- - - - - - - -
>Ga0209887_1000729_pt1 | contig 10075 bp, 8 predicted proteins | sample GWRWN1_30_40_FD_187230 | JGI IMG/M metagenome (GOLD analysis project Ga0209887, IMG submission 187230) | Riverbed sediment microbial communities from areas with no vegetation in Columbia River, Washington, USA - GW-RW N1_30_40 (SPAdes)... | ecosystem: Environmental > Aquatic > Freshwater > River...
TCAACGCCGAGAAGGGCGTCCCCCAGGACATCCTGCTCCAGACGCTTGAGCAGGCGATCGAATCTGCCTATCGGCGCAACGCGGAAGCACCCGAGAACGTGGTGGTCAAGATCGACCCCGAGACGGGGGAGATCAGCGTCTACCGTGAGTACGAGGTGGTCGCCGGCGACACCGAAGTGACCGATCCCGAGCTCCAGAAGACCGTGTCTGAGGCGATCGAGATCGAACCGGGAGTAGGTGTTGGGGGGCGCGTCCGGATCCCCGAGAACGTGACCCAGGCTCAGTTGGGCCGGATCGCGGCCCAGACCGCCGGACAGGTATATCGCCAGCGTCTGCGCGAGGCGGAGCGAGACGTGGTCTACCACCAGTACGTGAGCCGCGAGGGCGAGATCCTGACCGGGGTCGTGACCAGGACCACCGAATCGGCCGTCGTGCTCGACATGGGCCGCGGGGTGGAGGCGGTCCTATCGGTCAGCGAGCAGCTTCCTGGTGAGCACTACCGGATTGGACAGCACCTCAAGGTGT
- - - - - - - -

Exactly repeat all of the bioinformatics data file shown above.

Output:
>Ga0209887_1000729_pt1 | contig 10075 bp, 8 predicted proteins | sample GWRWN1_30_40_FD_187230 | JGI IMG/M metagenome (GOLD analysis project Ga0209887, IMG submission 187230) | Riverbed sediment microbial communities from areas with no vegetation in Columbia River, Washington, USA - GW-RW N1_30_40 (SPAdes)... | ecosystem: Environmental > Aquatic > Freshwater > River...
TCAACGCCGAGAAGGGCGTCCCCCAGGACATCCTGCTCCAGACGCTTGAGCAGGCGATCGAATCTGCCTATCGGCGCAACGCGGAAGCACCCGAGAACGTGGTGGTCAAGATCGACCCCGAGACGGGGGAGATCAGCGTCTACCGTGAGTACGAGGTGGTCGCCGGCGACACCGAAGTGACCGATCCCGAGCTCCAGAAGACCGTGTCTGAGGCGATCGAGATCGAACCGGGAGTAGGTGTTGGGGGGCGCGTCCGGATCCCCGAGAACGTGACCCAGGCTCAGTTGGGCCGGATCGCGGCCCAGACCGCCGGACAGGTATATCGCCAGCGTCTGCGCGAGGCGGAGCGAGACGTGGTCTACCACCAGTACGTGAGCCGCGAGGGCGAGATCCTGACCGGGGTCGTGACCAGGACCACCGAATCGGCCGTCGTGCTCGACATGGGCCGCGGGGTGGAGGCGGTCCTATCGGTCAGCGAGCAGCTTCCTGGTGAGCACTACCGGATTGGACAGCACCTCAAGGTGT